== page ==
In December 1990, Rhonda Bast was diagnosed with cancer. At least she was not among the uninsured: she had health insurance, provided by her employer. When her doctor requested approval for a procedure which might save her life, Prudential Insurance Company said no. After Ms. Bast got lawyered up, Prudential changed its mind a few weeks later, but by then it was too late – Rhonda Bast died in January 1993.
So her family sued Prudential, claiming that if Prudential had not improperly delayed its approval for her therapy she would still be alive. The Northwest Women’s Law Center submitted a brief in the case, explaining “if insurance companies are not forced to disgorge the unjust enrichment that they gain by such bad faith denials, they will have no incentive to honor legitimate requests from their beneficiaries,” and that instead, insurance companies would “deny expensive treatments hoping that the beneficiary would not sue, or if she or her estate did, they would be left without a remedy.”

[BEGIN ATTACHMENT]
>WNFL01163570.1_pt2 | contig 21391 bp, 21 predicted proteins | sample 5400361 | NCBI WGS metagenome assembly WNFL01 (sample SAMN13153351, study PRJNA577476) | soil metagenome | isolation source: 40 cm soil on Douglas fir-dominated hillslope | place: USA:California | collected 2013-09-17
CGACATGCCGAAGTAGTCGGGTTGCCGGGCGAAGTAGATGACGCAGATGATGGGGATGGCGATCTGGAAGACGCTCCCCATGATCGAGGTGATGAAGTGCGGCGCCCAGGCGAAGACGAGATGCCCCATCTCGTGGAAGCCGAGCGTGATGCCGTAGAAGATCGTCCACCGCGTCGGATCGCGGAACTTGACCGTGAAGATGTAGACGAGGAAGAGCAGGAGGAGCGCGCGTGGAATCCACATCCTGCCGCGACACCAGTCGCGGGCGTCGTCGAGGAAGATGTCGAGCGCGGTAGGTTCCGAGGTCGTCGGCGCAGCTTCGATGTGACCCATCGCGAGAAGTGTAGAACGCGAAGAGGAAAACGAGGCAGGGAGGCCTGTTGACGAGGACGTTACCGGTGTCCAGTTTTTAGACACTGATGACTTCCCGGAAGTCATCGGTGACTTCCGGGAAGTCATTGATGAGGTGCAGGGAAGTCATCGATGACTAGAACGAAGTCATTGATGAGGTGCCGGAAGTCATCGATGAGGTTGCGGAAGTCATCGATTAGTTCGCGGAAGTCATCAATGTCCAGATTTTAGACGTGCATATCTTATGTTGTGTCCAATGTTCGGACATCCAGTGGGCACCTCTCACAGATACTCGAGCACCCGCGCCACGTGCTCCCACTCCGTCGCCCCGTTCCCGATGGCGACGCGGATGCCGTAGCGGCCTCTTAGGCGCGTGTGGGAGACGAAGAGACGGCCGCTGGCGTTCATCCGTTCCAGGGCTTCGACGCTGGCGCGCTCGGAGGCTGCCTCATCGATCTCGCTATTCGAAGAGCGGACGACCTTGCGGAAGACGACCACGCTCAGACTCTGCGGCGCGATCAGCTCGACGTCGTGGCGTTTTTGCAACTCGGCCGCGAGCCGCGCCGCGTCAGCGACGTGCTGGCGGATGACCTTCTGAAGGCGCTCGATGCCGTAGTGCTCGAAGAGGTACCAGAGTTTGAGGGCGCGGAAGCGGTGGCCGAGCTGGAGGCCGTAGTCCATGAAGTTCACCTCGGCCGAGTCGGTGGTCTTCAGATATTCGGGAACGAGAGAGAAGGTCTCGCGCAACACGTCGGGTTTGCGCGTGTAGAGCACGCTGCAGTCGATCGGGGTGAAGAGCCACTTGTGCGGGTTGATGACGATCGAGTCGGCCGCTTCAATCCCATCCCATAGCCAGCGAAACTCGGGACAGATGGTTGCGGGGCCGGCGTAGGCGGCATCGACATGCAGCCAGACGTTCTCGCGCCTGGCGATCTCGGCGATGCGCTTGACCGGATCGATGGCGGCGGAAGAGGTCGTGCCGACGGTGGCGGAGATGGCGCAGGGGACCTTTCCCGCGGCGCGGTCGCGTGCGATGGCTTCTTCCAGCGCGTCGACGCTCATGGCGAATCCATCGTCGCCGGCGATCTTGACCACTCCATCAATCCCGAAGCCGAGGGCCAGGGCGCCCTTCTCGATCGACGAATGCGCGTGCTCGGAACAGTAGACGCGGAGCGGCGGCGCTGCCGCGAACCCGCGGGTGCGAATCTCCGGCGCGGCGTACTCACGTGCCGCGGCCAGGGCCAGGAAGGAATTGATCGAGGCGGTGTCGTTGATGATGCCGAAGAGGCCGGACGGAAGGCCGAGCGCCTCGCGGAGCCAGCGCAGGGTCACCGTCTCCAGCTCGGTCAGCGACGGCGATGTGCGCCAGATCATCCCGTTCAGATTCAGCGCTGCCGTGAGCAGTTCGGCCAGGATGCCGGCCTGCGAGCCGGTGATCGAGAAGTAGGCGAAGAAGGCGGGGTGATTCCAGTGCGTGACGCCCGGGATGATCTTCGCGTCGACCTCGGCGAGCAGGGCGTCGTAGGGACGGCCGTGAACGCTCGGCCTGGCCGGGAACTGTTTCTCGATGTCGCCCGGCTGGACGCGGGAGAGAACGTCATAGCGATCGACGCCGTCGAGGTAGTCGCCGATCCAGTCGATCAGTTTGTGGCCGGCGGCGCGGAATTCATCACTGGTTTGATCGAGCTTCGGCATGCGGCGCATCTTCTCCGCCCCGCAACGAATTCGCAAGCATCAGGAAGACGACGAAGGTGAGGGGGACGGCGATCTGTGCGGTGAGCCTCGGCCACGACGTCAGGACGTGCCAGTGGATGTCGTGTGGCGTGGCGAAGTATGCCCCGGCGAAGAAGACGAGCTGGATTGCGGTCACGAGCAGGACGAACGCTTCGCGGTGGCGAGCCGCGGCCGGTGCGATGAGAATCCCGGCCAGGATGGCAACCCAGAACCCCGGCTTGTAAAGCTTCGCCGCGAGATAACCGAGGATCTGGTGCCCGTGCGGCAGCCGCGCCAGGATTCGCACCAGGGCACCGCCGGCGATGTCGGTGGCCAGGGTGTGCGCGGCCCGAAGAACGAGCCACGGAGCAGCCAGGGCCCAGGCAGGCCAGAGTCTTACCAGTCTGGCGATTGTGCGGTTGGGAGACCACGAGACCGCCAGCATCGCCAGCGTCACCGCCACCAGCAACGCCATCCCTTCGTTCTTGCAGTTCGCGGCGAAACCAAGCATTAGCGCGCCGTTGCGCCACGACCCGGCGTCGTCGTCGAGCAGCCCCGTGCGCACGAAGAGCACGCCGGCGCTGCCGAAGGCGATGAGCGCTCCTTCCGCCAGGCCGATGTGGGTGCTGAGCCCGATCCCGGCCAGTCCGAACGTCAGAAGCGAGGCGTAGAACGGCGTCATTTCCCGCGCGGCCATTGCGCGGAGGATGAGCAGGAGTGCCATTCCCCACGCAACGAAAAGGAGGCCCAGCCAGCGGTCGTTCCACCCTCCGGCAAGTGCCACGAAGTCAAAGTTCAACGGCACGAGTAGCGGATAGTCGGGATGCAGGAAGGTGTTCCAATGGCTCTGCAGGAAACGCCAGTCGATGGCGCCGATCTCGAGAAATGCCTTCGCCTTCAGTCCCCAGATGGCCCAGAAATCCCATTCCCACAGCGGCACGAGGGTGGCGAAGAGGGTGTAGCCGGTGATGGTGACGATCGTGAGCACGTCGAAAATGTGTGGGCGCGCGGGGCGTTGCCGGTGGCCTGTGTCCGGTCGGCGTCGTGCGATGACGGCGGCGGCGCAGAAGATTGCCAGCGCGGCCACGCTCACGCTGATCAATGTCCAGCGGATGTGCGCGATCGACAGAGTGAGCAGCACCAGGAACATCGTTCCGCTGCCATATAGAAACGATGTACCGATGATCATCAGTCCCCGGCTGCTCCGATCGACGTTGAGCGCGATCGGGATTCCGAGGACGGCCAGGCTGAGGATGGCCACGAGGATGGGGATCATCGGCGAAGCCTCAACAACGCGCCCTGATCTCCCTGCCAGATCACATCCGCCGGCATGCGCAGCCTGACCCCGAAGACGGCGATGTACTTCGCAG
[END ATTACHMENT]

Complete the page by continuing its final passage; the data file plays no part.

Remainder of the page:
Thanks to ERISA, the Basts were indeed left without a remedy: the Ninth Circuit Court of Appeals said “Although moved by the tragic circumstances of this case and the seemingly needless loss of life that resulted, we conclude the law gives us no choice”; the “Basts’ state law claims are preempted by ERISA, and ERISA provides no remedy. Unfortunately, without action by Congress, there is nothing we can do to help the Basts and others who may find themselves in this same unfortunate situation.”
That was in 1998. We are still waiting for action by Congress.
The case is Bast v. Prudential Insurance Company of America, and the citation is 150 F.3d 1003 (9th Cir. 1998). You can look it up.